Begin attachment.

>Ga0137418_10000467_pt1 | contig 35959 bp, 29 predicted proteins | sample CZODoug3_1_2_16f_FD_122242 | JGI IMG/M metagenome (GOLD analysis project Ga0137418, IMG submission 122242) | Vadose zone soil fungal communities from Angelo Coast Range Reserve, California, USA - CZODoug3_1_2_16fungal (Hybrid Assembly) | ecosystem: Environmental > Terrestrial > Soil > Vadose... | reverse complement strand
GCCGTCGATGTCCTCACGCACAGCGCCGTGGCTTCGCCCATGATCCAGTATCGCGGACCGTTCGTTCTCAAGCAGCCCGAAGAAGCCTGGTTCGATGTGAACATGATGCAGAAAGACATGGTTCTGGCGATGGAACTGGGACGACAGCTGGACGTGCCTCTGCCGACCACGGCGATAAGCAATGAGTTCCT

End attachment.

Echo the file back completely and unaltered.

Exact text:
>Ga0137418_10000467_pt1 | contig 35959 bp, 29 predicted proteins | sample CZODoug3_1_2_16f_FD_122242 | JGI IMG/M metagenome (GOLD analysis project Ga0137418, IMG submission 122242) | Vadose zone soil fungal communities from Angelo Coast Range Reserve, California, USA - CZODoug3_1_2_16fungal (Hybrid Assembly) | ecosystem: Environmental > Terrestrial > Soil > Vadose... | reverse complement strand
GCCGTCGATGTCCTCACGCACAGCGCCGTGGCTTCGCCCATGATCCAGTATCGCGGACCGTTCGTTCTCAAGCAGCCCGAAGAAGCCTGGTTCGATGTGAACATGATGCAGAAAGACATGGTTCTGGCGATGGAACTGGGACGACAGCTGGACGTGCCTCTGCCGACCACGGCGATAAGCAATGAGTTCCT